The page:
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BULGARIA


  
  

 

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Key Economic Data 
 
  2003 2002 2001 Ranking(2003)
GDP
Millions of US $ 19,859 15,608 13,600 69
         
GNI per capita
 US $ 2,130 1,790 1,650 106
Ranking is given out of 208 nations - (data from the World Bank)

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Update No: 131 - (28/04/08)

The plight of the Bulgars 
Bulgaria is in the EU since January, 2007 and its inhabitants can't quite understand why. They are right to be puzzled. Croatia, which is not, has a far better case for belonging to the community. But the Croats were deeply involved in the Balkan wars of the 1990s, of which the EU countries sternly disapproved, although they did nothing to stop them. 

Bulgaria actually only got in on the coat-tails of the Romanians, who only got in because of their ardent Francophila and fluent Francophonia. France wanted a counterweight to the Anglophile and Anglophone additions to the EU of late, the Baltic states, etc.

Bulgaria is mired in corruption and every other post-communist vice. It is a contradiction in terms that it should be deemed EU-worthy, just yet. But there it is.

Bulgaria reshuffles government amid corruption scandal
As if to prove the point, Bulgaria’s ruling coalition on April 22 agreed to a reshuffle of key ministerial posts, the government said, following a corruption scandal that prompted sharp criticism by the EU. 

"The government coalition unilaterally approved structural and personal changes in the government aiming to guarantee the successful completion of the government's programme by the end of its term," it said in a statement.The coalition nominated new ministers of the interior, defense, farming and healthcare and proposed to appoint a new deputy prime minister without portfolio to oversee the management of funds from the European Union, it said.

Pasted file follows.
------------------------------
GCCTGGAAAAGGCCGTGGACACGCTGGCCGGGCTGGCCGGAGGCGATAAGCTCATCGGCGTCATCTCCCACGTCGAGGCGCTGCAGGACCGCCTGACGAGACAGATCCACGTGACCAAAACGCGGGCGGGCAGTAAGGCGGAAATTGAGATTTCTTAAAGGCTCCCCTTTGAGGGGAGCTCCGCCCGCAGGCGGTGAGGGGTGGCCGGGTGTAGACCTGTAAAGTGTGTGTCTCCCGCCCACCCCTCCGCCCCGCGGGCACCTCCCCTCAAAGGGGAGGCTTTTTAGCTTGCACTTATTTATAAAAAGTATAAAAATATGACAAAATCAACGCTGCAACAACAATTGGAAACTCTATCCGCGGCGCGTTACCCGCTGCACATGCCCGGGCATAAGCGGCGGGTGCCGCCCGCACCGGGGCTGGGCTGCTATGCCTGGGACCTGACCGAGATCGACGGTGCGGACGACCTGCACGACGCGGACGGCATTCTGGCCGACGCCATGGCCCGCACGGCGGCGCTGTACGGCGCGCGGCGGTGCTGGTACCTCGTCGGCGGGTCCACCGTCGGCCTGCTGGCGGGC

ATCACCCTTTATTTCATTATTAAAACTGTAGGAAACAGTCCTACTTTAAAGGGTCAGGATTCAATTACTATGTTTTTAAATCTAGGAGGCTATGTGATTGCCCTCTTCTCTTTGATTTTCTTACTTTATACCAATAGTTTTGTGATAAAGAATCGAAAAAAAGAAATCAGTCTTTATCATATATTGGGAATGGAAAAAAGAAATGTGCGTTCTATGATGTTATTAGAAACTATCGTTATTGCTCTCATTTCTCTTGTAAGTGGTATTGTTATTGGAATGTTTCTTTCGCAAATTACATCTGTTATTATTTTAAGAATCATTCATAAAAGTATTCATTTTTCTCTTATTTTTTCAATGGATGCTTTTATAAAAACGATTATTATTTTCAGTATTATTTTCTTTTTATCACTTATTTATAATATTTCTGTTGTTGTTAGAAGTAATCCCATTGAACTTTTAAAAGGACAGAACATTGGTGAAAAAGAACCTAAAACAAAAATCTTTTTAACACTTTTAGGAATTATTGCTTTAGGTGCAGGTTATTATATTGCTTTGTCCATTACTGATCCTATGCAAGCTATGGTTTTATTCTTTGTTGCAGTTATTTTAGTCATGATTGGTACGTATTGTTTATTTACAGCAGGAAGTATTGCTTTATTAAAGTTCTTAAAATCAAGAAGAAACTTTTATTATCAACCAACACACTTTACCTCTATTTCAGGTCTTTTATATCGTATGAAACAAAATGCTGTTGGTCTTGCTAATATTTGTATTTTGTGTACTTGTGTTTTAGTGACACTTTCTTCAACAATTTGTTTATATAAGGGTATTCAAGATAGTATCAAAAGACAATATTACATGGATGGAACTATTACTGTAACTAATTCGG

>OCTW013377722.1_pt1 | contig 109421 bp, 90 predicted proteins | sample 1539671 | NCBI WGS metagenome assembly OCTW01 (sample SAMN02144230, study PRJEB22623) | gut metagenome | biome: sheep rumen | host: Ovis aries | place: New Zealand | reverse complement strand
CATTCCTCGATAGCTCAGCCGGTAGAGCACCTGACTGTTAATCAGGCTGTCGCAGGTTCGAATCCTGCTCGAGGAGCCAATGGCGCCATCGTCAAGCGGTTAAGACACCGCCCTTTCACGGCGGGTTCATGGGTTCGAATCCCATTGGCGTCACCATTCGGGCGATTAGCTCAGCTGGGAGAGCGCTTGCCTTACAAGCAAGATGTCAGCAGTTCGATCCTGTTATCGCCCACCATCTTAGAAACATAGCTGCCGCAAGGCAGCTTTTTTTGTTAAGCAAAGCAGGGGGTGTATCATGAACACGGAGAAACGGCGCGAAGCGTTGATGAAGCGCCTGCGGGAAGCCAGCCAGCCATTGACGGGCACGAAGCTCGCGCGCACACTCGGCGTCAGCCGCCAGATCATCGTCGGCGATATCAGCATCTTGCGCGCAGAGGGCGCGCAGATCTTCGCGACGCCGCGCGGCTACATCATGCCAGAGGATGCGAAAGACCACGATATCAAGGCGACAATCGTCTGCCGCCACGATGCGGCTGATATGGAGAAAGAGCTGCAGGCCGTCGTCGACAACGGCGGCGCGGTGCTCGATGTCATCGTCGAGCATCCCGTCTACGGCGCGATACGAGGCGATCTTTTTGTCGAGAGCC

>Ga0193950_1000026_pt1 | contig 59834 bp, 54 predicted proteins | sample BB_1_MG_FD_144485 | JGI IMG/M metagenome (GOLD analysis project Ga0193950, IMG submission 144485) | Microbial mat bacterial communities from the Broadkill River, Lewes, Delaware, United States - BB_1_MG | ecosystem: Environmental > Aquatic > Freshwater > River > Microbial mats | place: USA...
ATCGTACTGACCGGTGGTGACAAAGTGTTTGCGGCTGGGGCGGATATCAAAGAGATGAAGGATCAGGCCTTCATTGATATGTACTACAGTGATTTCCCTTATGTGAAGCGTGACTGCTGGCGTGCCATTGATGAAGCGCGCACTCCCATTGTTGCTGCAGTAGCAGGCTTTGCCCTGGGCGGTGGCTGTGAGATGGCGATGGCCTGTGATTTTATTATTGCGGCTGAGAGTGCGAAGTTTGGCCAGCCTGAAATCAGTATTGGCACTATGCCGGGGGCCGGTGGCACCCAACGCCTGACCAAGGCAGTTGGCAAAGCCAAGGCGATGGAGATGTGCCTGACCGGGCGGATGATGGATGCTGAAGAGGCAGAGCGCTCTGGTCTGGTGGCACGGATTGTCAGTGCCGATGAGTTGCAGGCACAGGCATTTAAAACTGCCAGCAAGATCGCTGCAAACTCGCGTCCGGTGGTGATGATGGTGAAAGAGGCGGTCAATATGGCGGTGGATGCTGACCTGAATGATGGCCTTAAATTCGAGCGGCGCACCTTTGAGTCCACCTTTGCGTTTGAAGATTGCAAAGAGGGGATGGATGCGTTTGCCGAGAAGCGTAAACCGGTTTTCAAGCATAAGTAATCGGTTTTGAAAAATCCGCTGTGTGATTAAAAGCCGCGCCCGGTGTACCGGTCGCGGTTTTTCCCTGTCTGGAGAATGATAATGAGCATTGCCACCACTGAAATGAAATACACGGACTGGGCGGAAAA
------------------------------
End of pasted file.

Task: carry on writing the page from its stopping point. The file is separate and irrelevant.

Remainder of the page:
The reshuffle follows the resignation of Interior Minister Rumen Petkov in mid-April in a corruption scandal that revealed links between top crime-busters and criminals under investigation, and after two high-profile killings in Sofia that prompted the European Union to call for "urgent action." Petkov will be replaced by Socialist parliamentary group chairman Mihail Mikov, the statement by the government information service said.

Bulgaria's ambassador to Germany, Meglena Plugchieva, will be appointed to the new deputy prime minister post to oversee the use of funds from the EU, which Bulgaria joined last year, it added.

Plugchieva's appointment comes after vehement criticism by Brussels of Bulgaria’s poor management of EU money and the recent freezing of at least 450 million euros (717 million dollars) in pre-accession subsidy payments still due to the EU newcomer.

Farming Minister Nihat Kabil, who came under fire for failing to prevent the misuse of European money, will be replaced by expert Valeri Tsvetanov.

Defense Minister Veselin Bliznakov, blamed for a failure to push forward the reform and modernization of the army, will be replaced by defense ministry executive Nikolay Tsonev.

Lagging reforms in the healthcare sector also prompted the replacement of Health Minister Radoslav Gaydarski whose ministerial seat will be taken by Evgeniy Zhelev, currently head of the government Agency for Bulgarians Abroad, the statement added.